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Thanksgiving Day Liturgy concelebrated in Cleveland

On the American National Holiday of Thanksgiving, November 23rd, 2017, His Grace Bishop Irinej of Eastern America celebrated the Hierarchical Divine Liturgy with concelebrating clergy from the Cleveland and Pittsburgh Deaneries at the St. Sava Cathedral in Cleveland, Ohio. Among the celebrating clergy were the Deans of the Pittsburgh and Cleveland Deaneries, Protopresbyter-Stavrophor Rade Merick and Economos Dragan Goronjic; together with Archimandrite Leontije (Alavanja) of St. Mark's Monastery and Protosingelos Sava (Medakovich) of New Marcha Monastery; joined by Protopresbyters Mijoljub Matic and Dragoslav Kosic of Cleveland; Economos Bosko Stojanovic of Youngstown; and Presbyters Sinisa Hrvacevic of Lorain and Vedran Grabic of Hermitage; assisted by Protodeacon Ljubisa Mitrovic of Cleveland and Deacon Theodore Sokolovic of Chicago.

Responses were prayerfully rendered by the Njegosh Serbian Singing Society of Cleveland. Among those present, in the spirit of Thanksgiving, were two visiting Lutheran pastors and their wives.

In his festal homily, His Grace reminded everyone that the origins of Thanksgiving are from various harvest celebrations that are traditional to Christians in general and the Protestants in specific. The Thanksgiving holiday tradition can be traced to a 1619 event in Virginia, and a 1621 celebration at Plymouth, Massachusetts. The first President of the United States, George Washington, proclaimed the initial nationwide Thanksgiving celebration in America marking November 26, 1789, "as a day of public thanksgiving and prayer to be observed by acknowledging with grateful hearts the many and signal favours of Almighty God." Thereafter, Thanksgiving was officially called for in all states in 1863 by a presidential proclamation of Abraham Lincoln, who proclaimed the date to be the final Thursday in November.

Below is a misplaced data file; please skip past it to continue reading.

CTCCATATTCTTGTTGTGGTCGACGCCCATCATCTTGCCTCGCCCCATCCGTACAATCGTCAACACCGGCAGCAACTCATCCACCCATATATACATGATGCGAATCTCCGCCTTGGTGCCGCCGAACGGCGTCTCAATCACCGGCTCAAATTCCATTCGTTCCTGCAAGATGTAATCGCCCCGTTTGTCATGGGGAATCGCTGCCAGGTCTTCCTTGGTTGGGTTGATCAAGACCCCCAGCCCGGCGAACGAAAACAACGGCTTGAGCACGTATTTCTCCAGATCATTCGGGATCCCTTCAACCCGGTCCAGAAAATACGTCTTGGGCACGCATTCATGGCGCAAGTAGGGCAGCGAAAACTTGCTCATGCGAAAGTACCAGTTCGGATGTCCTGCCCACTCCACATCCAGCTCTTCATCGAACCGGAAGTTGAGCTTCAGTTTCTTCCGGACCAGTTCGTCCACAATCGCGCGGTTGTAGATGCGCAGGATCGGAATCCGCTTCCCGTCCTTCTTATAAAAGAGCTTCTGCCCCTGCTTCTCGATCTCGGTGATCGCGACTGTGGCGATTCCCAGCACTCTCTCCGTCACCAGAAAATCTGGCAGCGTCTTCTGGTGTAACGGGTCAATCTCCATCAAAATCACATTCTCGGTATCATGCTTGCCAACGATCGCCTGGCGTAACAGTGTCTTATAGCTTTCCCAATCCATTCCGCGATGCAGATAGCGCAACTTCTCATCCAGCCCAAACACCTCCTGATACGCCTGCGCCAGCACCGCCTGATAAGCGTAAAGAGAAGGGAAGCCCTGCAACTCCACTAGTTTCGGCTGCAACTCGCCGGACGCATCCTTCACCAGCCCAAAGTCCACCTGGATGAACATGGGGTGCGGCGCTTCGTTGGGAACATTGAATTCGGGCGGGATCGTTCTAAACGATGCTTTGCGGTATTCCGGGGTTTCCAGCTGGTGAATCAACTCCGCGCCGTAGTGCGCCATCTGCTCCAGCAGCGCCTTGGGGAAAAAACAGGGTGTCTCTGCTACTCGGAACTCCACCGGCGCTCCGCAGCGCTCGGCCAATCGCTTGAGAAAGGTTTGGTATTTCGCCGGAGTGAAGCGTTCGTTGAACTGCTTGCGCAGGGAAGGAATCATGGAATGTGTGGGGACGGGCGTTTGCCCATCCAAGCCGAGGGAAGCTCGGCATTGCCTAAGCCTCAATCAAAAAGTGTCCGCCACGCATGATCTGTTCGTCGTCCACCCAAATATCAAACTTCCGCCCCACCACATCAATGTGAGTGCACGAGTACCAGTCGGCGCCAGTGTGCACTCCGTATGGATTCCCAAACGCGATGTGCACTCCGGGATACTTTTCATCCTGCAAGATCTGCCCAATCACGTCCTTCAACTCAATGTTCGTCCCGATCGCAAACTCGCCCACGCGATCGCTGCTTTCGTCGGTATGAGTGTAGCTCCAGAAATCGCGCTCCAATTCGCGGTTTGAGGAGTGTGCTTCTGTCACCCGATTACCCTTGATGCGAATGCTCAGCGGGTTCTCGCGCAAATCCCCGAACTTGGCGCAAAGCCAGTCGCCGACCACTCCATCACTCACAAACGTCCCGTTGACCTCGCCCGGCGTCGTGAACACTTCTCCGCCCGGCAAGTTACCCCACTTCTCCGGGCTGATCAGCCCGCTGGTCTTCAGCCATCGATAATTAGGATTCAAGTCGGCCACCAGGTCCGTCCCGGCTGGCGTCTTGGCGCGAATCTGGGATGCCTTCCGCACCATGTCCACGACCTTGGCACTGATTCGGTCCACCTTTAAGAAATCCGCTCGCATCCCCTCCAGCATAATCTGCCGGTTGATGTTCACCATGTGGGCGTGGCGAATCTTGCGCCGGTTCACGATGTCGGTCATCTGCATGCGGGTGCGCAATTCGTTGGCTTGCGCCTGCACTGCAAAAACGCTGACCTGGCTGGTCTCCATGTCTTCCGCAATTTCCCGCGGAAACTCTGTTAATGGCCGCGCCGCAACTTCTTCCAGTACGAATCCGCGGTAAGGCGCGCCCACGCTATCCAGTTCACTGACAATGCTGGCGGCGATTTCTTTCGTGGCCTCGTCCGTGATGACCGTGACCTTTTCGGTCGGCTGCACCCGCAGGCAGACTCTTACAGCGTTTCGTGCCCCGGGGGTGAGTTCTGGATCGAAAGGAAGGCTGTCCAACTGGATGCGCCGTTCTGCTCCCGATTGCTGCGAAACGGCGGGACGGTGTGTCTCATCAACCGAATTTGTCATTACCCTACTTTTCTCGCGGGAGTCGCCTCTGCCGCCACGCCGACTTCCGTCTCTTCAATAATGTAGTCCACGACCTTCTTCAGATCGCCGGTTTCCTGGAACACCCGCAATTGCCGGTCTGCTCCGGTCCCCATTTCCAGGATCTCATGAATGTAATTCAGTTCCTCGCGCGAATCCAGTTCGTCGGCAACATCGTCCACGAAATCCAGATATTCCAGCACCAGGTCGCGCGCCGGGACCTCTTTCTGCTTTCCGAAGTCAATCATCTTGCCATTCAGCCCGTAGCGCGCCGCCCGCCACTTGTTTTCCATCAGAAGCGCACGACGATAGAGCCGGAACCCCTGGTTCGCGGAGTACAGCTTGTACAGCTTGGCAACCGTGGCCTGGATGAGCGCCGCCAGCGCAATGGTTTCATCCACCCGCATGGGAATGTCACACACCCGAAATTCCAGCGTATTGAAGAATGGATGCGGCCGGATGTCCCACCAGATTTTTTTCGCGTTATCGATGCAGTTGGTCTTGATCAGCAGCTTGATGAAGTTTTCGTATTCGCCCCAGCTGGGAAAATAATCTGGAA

However, the Feast of Thanksgiving is also an essential Orthodox Tradition. For every Divine Liturgy is the Service of Thanksgiving. The word Eucharist, comes from the Greek word, Ευχαριστία, which is proclaimed in the Liturgical summons, "let us give thanks unto the Lord", to which we respond, "it is meet and right". The Bishop reminded those gathered that the late theologian, Fr Alexander Schmemann, defined man as - homo adorans - a "man of worship", who finds his true fulfillment in Liturgy. The first and basic definition of man is that he is priest. He stands at the center of the world and unifies it in his act of thanking God, by receiving the world from God and offering it to God.

In celebrating what was to be his last Liturgy on earth, in his brief, but remarkable and homily, titled "Thank You, O Lord", Fr. Alexander began by noting, "Everyone capable of thanksgiving is capable of salvation and eternal joy" and concluded with his last words affirming, "Lord, it is good to be here! Amen". Today, this same sermon is a steadfast part of the contemporary Orthodox celebration of Thanksgiving.

Following the Divine Liturgy, everyone joined in fellowship for a light Agape Meal, prepared by the St Petka Circle of Serbian Sisters, to give thanks to the Lord for all of our bounties.

Thank you, Lord, for everything. It is truly good to be here! Amen.

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